Summer Field Trips for Educators
August 25, 2006
The Heat From Within: Earthly Insights into Planetary Volcanism was this year’s annual field experience for elementary, middle and high school teachers from across the United States. Held in central Oregon from July 9–16, this intense science workshop provided firsthand field work experiences in volcanic terrain here on Earth as a jumping off point to the understanding of volcanos of the solar system.
LPI scientists Allan Treiman and Walter Kiefer and members of the LPI's Department of Education and Public Outreach (E/PO) served as instructors and guides for 30 science teachers from 21 states across the country, from Connecticut to Washington, from Michigan to Georgia.
Conducting science is very different from reading about science. By the close of the trip, the teachers have had a chance to roll up their sleeves and participate. They have a deeper understanding of the process of science — an understanding they can directly share with their students.
Dr. Stephanie Shipp
Manager, LPI E/PO Department
Most people learn best by actually doing things hands on. For geology, that means going out into the field, looking at the rocks, and examining the processes that shaped the landscape. Once the teachers have done this for a few days, the process becomes less abstract and they more readily understand how scientists interpret pictures of the planets, obtained by NASA's planetary probes.
Dr. Walter Kiefer
LPI Staff Scientist
The Importance of Field Experiences
Often, classroom teachers are faced with teaching science with little or no direct experience. The experiences of this annual field trip help educators develop a deeper understanding and excitement about science through first-hand experiences such as looking at rocks, collecting samples, making observations in field books, and sketching the geological sites visited.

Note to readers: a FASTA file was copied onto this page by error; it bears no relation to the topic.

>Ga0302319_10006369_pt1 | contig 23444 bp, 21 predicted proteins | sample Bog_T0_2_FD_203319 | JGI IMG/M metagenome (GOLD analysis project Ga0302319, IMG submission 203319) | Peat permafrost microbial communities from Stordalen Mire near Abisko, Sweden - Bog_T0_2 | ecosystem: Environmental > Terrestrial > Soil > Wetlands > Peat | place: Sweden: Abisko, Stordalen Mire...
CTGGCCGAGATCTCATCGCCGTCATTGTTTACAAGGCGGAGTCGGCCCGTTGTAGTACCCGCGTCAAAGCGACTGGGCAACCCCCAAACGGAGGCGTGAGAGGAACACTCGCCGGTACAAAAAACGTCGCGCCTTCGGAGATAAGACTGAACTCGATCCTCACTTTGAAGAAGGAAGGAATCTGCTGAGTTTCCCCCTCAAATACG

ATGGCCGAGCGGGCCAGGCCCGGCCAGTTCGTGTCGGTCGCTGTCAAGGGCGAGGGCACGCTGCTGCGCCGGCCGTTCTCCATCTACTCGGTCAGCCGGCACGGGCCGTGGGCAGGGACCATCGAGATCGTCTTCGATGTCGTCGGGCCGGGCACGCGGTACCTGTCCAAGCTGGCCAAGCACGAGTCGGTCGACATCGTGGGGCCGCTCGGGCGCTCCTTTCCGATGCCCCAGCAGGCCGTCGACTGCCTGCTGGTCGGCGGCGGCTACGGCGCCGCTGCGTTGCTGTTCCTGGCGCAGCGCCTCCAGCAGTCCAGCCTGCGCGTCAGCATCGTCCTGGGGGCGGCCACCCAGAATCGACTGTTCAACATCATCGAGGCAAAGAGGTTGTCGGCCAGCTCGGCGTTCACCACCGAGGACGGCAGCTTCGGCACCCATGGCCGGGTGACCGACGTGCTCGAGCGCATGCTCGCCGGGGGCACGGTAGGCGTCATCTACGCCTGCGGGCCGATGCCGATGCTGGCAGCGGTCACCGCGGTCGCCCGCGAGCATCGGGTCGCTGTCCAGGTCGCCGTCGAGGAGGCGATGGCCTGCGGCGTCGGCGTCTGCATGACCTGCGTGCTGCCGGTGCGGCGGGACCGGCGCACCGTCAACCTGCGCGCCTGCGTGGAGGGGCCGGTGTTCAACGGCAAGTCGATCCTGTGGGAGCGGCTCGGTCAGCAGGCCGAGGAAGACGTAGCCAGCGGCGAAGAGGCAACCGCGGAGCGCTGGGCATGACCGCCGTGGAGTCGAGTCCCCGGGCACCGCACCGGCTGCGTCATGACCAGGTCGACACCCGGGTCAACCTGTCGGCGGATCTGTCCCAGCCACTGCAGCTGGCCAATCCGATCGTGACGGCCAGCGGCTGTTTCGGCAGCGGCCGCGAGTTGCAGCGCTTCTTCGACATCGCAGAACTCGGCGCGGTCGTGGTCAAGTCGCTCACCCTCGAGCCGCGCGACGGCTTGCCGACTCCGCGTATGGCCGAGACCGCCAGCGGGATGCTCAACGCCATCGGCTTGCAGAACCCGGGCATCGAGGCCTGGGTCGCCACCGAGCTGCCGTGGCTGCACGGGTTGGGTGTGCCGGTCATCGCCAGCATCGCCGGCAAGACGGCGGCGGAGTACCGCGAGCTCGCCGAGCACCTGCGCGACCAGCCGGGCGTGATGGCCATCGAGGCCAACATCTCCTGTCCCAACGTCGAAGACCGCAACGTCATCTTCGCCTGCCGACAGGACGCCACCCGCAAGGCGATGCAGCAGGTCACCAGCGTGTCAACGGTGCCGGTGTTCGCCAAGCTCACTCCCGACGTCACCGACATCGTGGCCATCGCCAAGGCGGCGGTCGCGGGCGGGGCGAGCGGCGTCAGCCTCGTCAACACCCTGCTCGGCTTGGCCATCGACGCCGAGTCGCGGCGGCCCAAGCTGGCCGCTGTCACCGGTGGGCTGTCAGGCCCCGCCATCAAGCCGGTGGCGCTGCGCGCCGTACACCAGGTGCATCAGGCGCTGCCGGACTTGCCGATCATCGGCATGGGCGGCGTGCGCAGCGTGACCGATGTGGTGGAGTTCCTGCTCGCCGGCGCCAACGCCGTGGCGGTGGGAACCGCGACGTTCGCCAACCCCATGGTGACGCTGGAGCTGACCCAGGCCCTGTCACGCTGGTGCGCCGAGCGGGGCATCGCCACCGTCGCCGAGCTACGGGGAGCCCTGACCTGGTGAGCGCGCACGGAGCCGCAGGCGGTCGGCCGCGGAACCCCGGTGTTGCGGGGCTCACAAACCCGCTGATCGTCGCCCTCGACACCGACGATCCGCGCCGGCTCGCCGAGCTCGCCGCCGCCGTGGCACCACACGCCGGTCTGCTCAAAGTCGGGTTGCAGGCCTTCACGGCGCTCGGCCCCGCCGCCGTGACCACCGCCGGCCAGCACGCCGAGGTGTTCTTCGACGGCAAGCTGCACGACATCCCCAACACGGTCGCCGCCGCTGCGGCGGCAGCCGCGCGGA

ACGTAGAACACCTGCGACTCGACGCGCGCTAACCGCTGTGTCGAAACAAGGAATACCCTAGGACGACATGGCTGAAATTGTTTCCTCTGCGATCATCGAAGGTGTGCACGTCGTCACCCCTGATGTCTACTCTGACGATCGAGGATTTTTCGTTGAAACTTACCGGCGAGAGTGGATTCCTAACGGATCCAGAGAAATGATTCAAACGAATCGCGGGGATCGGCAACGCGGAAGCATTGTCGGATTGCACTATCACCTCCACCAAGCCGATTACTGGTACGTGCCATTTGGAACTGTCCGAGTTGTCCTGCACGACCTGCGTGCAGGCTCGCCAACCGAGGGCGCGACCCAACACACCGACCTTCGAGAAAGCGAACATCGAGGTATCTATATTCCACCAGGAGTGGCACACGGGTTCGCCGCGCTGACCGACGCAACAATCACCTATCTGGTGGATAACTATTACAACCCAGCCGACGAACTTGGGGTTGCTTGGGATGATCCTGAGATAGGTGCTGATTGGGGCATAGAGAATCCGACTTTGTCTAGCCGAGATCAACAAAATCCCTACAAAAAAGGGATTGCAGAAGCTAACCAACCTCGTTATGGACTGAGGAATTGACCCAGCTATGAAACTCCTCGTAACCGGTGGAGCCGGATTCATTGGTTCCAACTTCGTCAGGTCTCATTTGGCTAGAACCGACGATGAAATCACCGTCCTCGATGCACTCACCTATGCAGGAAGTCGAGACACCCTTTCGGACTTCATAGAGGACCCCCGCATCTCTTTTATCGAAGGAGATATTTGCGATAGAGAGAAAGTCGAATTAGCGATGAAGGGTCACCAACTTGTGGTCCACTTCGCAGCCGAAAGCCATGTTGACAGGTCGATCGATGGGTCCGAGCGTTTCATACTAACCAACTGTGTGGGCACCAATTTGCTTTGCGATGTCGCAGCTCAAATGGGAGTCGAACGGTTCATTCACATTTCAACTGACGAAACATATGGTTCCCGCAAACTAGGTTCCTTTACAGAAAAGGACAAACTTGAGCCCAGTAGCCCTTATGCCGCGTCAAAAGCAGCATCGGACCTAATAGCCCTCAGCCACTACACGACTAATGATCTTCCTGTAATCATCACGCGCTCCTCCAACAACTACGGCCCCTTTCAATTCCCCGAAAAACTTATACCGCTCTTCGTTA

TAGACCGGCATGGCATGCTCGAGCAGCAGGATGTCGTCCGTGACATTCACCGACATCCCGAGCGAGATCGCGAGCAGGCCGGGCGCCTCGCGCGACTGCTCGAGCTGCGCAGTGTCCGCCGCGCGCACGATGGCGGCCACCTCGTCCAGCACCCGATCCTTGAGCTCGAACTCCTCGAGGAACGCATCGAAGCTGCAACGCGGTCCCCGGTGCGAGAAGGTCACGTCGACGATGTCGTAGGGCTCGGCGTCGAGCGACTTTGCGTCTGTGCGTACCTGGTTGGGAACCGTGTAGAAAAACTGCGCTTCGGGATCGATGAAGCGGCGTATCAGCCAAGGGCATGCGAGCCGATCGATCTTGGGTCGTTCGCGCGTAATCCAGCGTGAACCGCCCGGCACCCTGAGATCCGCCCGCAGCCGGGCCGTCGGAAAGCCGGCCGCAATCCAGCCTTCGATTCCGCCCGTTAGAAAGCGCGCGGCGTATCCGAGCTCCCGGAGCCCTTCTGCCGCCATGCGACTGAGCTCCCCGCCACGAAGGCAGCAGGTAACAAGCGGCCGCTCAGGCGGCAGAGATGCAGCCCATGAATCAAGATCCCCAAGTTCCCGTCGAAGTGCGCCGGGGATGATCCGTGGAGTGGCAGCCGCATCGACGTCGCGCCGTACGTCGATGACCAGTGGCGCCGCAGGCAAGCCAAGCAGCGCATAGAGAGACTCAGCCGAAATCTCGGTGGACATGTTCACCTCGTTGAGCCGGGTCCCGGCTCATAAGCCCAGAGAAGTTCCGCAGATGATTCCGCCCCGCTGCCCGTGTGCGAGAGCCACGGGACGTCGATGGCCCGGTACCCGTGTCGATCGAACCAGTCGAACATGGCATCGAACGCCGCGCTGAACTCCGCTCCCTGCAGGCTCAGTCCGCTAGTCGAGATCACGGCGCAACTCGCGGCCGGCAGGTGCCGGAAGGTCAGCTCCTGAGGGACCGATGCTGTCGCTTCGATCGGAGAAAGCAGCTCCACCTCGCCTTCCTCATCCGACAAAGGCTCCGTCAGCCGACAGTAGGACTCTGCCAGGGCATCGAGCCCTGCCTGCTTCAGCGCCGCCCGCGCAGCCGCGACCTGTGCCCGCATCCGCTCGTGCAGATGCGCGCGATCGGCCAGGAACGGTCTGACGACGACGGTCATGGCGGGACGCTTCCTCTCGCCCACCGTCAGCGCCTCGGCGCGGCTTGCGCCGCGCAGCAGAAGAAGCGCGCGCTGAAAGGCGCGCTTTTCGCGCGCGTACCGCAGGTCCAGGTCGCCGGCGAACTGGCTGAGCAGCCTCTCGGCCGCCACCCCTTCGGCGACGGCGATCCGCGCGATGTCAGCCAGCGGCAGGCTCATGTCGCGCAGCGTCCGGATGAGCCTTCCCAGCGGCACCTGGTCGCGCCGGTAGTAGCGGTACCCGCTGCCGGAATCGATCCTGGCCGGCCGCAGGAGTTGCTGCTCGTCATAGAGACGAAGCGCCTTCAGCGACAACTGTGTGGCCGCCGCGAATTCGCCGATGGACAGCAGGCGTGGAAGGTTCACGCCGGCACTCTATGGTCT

While much of the week was spent outside exploring volcanic plains and fascinating geological features like Crater Lake, there was also a classroom component. The participants worked in small groups with the instructors to write up their field observations and interpretations, helping the participants reflect on what they learned and where they still have questions. It also allowed Treiman and Kiefer to determine where misconceptions may be occurring. Through interactive discussions during the workshop, Treiman and Kiefer presented the geology and geologic history of the field area and connections to planetary science. Hands-on activities, designed for classroom use and tied to the field observations, were performed by the participants. Activities, reports, and resources can be found at the field trip Web site.
To date, Treiman and Kiefer have led teachers across the volcanos of the Cascades, through the geysers of Yellowstone, back in time to the ancient floods of Glacial Lake Missoula in the Northwest, and into the mucky brine pools of western Nevada and Mono Lake in California. More information is available at the LPI’s E/PO’s website.
This field experience is made possible by supplemental E/PO funding to a research grant provided by NASA's Science Mission Directorate, supporting funds from the Lunar and Planetary Institute, a generous contribution from the Sandia National Laboratories, and the support for educator participation by several state Space Grants and school districts.
Last updated January 30, 2008